The Asian Destruction Bank?

Feature story - May 7, 2007
When one of Asia’s leading institutions says it’s serious about funding the solutions to climate change that makes us happy. But when we discover that this commitment goes no further than a glossy brochure, we can't let that pass.

Greenpeace activists and youth climate action group, the Solar Generation, stage a mobile exhibition inside the Asian Development Bank's Annual Meeting. Greenpeace is calling on the Bank to honour the Kyoto Protocol, stop investing in coal and start investing in renewable energy to reduce CO2 emissions in Asia, the continent that will suffer most from the effects of climate change.

The ADB is supposed to help not harm.  Its mission is to fight poverty.  It can (and does) wield great influence over energy technology choices - its funding acts as a catalyst, attracting additional private funding and its policies carry serious weight with member countries.  They are ideally placed to fund an energy revolution, but so far ADB has largely favoured coal and other dirty technologies, while only putting a token effort into the renewable energy projects. 

The meeting

The 40th annual meeting of the ADB was held in Kyoto, Japan -- birthplace of the Kyoto Protocol, the only legally binding international treaty that obligates a reduction of greenhouse gases globally. This year marks the tenth year since the Protocol was passed, and it wasn't a wild notion to think the ADB's conference would attempt to measure up to the legacy of Kyoto.

We arrived in Kyoto with very specific demands for the ADB to phase out coal, dramatically scale up its renewable energy and energy efficiency initiatives and guarantee that the US$1 billion annual clean energy pipeline that it put together would remain free of coal. And certainly we had fun getting our message across.

Kimonos and 'love shirts'

After our request for space to hold an exhibition of climate impacts was turned down, we decided to take the exhibition on the road using the widest T-shirts ever designed, which gave ADB officials a serious dilemma since it wasn't exactly a banner protest and neither was it an exhibit. We dubbed the wide berth T-shirts, 'love shirts' for their partnership-creating qualities.

Solar Generation students also surprised the meeting when, at a big dinner banquet hosted by the ADB president, they turned up as six mysterious kimono girls in complete costume and with complete makeup. They only revealed their identity when they stopped in front of ADB President Haruhiko Kuroda and elegantly opened their Japanese fans, which together read "Clean Energy Now! ADB Quit Coal!" They stayed for the whole evening, charming and then disarming the Bank's Governors who fell over themselves for the photo op. The girls had taken 5 hours to get ready and couldn't drink during the performance because of the difficulty of getting out of the costumes. The response they received proved that it was well worth it though as they engaged the Bank's highest officials in debates about climate change and the clean energy solutions that the Bank could enable.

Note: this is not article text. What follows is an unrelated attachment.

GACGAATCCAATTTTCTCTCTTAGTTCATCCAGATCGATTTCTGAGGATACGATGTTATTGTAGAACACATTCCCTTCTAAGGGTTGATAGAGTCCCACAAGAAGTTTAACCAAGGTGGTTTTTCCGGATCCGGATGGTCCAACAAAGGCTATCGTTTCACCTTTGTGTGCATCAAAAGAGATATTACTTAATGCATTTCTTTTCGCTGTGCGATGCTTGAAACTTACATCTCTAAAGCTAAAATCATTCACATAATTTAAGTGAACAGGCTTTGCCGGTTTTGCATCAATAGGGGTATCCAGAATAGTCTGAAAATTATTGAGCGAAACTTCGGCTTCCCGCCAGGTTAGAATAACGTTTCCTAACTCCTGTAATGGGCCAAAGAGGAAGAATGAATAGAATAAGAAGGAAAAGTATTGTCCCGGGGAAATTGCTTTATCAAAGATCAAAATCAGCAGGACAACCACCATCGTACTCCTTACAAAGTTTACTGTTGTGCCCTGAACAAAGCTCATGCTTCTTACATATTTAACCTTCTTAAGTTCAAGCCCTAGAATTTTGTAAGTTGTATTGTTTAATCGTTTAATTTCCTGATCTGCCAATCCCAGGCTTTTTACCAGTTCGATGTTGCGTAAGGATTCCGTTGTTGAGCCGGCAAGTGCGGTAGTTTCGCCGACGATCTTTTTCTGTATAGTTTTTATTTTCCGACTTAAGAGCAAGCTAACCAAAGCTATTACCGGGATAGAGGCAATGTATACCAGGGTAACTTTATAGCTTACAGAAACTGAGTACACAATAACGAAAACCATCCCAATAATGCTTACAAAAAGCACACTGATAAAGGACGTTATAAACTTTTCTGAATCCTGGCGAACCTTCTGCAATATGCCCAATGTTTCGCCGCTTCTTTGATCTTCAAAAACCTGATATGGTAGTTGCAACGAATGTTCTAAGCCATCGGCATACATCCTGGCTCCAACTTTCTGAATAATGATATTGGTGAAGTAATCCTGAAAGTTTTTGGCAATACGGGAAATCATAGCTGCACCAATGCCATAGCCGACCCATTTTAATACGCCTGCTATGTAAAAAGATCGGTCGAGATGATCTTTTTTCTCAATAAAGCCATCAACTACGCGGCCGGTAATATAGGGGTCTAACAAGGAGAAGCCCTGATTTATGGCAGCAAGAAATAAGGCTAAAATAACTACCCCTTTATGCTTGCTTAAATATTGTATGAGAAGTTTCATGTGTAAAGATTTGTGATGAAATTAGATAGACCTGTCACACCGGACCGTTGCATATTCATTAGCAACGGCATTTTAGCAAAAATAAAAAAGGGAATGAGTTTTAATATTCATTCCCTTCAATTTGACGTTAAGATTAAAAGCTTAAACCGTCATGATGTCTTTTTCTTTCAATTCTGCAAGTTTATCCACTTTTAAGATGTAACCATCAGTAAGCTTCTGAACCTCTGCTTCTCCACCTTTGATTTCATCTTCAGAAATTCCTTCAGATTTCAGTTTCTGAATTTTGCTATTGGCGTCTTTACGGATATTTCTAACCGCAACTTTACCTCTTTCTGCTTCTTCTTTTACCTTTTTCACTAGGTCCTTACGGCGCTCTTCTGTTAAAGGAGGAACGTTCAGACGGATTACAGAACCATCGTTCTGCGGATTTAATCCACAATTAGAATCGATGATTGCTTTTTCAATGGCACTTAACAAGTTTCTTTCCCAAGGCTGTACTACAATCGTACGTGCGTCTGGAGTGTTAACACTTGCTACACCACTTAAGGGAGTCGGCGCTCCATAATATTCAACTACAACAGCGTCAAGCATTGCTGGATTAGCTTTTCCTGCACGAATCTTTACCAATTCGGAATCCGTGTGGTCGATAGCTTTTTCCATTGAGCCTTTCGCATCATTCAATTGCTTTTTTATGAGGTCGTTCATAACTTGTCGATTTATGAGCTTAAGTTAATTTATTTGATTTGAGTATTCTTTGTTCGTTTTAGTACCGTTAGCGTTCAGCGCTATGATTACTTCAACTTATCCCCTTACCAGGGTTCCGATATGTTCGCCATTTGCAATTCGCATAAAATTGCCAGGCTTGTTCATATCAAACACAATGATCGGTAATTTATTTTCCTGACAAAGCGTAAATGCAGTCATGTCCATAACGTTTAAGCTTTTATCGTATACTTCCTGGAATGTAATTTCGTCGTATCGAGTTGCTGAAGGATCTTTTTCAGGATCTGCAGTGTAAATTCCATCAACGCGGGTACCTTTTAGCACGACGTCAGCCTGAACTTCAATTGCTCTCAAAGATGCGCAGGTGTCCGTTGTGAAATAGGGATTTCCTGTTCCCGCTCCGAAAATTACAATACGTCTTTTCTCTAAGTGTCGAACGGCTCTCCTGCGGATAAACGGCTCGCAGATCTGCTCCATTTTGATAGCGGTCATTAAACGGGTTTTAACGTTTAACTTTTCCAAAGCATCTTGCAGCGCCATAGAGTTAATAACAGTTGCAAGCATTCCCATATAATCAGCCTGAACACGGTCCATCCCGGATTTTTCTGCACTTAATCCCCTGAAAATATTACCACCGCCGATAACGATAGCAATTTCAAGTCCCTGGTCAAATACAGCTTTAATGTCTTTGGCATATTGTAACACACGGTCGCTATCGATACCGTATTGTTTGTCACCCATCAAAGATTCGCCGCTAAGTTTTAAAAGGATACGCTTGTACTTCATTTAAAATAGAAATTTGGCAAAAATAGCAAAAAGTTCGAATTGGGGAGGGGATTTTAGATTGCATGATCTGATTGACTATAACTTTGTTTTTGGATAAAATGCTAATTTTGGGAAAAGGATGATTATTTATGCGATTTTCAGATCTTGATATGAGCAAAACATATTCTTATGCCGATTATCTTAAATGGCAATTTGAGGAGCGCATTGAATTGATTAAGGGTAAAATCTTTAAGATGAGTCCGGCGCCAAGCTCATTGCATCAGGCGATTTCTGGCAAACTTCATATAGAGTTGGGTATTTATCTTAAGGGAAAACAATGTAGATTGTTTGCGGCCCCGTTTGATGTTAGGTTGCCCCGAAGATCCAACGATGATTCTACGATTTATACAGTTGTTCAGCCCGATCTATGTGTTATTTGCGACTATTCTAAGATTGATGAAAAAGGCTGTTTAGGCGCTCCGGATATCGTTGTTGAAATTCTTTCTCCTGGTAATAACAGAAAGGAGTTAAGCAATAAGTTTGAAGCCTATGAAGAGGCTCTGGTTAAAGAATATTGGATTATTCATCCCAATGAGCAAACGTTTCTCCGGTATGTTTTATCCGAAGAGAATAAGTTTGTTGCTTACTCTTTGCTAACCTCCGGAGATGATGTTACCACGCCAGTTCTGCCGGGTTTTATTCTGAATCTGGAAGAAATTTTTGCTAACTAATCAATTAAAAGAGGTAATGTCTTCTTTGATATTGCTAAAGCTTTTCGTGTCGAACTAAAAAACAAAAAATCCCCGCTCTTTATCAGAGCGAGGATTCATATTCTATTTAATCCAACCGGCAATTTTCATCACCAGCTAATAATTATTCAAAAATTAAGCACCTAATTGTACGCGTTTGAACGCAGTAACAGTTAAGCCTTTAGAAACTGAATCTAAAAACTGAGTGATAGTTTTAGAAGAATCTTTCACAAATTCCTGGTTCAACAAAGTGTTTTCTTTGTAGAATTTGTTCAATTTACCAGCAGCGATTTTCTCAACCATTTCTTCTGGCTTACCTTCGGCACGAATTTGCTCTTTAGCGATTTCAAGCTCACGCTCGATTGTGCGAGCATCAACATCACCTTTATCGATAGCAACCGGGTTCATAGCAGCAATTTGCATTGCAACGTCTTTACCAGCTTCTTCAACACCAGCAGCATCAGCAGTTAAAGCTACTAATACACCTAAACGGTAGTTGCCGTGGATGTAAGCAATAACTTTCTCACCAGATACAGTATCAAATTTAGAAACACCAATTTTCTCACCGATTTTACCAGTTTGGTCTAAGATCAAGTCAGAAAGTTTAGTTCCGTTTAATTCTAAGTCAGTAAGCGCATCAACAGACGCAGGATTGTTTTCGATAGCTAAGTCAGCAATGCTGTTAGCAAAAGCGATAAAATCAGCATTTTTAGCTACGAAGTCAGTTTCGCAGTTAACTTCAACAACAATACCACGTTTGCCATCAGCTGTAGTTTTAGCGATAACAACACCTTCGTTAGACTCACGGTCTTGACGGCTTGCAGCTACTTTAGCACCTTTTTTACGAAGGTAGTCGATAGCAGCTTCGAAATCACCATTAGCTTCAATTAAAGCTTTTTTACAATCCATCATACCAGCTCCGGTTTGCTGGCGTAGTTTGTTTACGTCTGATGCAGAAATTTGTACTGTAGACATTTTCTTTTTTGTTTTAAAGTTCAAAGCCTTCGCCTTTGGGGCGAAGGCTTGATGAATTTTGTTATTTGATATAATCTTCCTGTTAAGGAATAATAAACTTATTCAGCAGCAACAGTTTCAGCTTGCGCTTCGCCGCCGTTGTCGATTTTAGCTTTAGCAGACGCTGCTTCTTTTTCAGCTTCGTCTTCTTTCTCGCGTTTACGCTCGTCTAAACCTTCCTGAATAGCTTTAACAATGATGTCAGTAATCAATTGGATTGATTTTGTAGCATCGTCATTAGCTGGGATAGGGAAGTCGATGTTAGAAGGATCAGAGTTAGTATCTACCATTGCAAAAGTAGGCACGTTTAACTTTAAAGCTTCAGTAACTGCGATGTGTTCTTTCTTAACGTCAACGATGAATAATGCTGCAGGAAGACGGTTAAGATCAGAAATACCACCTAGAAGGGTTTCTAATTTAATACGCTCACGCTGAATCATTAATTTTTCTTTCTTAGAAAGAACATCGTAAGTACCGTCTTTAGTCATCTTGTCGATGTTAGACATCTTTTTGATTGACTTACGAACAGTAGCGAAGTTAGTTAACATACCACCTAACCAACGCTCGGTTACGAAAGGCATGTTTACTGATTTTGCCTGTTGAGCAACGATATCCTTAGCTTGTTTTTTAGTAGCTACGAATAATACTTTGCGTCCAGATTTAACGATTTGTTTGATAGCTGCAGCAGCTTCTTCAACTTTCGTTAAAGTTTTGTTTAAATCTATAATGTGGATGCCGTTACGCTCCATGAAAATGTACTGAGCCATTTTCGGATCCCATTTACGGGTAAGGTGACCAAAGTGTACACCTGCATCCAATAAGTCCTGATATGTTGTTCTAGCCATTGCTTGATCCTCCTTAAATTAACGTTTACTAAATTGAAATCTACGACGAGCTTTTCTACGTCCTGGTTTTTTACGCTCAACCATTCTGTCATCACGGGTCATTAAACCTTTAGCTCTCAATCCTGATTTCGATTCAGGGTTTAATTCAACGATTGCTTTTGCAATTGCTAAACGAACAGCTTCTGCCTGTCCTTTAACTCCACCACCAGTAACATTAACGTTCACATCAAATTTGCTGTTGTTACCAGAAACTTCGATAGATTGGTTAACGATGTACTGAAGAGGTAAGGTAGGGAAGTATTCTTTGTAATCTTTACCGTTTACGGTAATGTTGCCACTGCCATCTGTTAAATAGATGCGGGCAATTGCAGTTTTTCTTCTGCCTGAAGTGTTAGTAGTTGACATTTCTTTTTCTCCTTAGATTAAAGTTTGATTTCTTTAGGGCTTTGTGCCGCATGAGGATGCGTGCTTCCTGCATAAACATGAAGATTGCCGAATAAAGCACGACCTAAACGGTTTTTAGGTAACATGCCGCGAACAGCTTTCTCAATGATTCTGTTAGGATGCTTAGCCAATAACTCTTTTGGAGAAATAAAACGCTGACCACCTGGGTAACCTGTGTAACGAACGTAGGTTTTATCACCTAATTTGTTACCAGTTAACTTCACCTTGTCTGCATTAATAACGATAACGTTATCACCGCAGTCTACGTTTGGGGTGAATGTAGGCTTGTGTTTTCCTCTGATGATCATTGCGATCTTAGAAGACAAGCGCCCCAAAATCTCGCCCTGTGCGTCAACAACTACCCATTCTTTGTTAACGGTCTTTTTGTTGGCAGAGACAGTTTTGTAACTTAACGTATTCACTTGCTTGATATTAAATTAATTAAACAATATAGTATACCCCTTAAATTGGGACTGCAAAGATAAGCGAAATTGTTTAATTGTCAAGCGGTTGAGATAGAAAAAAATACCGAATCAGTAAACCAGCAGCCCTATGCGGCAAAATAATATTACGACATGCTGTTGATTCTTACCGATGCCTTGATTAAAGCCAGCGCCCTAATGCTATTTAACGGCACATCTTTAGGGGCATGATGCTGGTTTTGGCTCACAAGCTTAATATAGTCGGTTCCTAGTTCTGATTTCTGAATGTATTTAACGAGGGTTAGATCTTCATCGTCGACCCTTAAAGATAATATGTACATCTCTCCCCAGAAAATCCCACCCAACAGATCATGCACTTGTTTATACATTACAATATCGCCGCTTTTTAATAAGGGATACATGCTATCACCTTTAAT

Kimonos for the climate - click to enlarge. 

Kimonos for the climate. 

( click to enlarge

© Greenpeace/Noda

The Solar Generation students had also created beautiful bookmarks using Japan's national flower, the cherry blossom, to symbolise the impacts of climate change as the blossom was a lot earlier this year due to the warmer winter. The bookmarks carried Solar Generation's demands to the ADB and the students handed them out to Bank delegates with helpful advice that they could read the messaging when the meeting got boring.

  It's amazing to see the difference we can make inside such an institution as the ADB. Our decision to combine a series of highly visual direct communication activities with the expert policy dialogue really had an impact on the decision makers at the meeting.


Several steps backwards

  The truth is, the ADB had actually put together a series of clean energy initiatives that held a lot of promise in response to the pressure we had sustained. We made sure the ADB knew that we welcomed the new measures and it seemed like our creative enforcement of our demands in the opening days of the meeting were working.

  On the penultimate day of the ADB's meeting, however, things began to fall apart. The Bank's Board Chair Koji Omi, also Japan's Finance Minister, was pushing nuclear energy as a solution to climate change as well as disgracefully dissing the Kyoto Protocol - the only show in town when it comes to giving us a sustainable future.

"Japan's ADB Board Chair has dishonored Kyoto by failing to rally behind its continuation. The minister has also confused his role as Chairman of the ADB Board by pushing nuclear energy onto the ADB's agenda."

Jun Hoshikawa

Executive Director, Greenpeace Japan

  How unfortunate. The clean energy initiatives and funding commitments the ADB unveiled in this meeting are clear steps forward. But continued support for coal and tolerance for nuclear, however, has taken the ADB five steps backward. The only pathway to Asia's sustainable future is signposted 'renewable energy and energy efficiency' and we call on the ADB to lead Asia down that road.

Take action

Tell the ADB to stop funding climate change and start funding the solution, renewable energy.

More on ADB & climate change

Know more about the Asian Development Bank (ADB) and its role in financing climate change in Asia.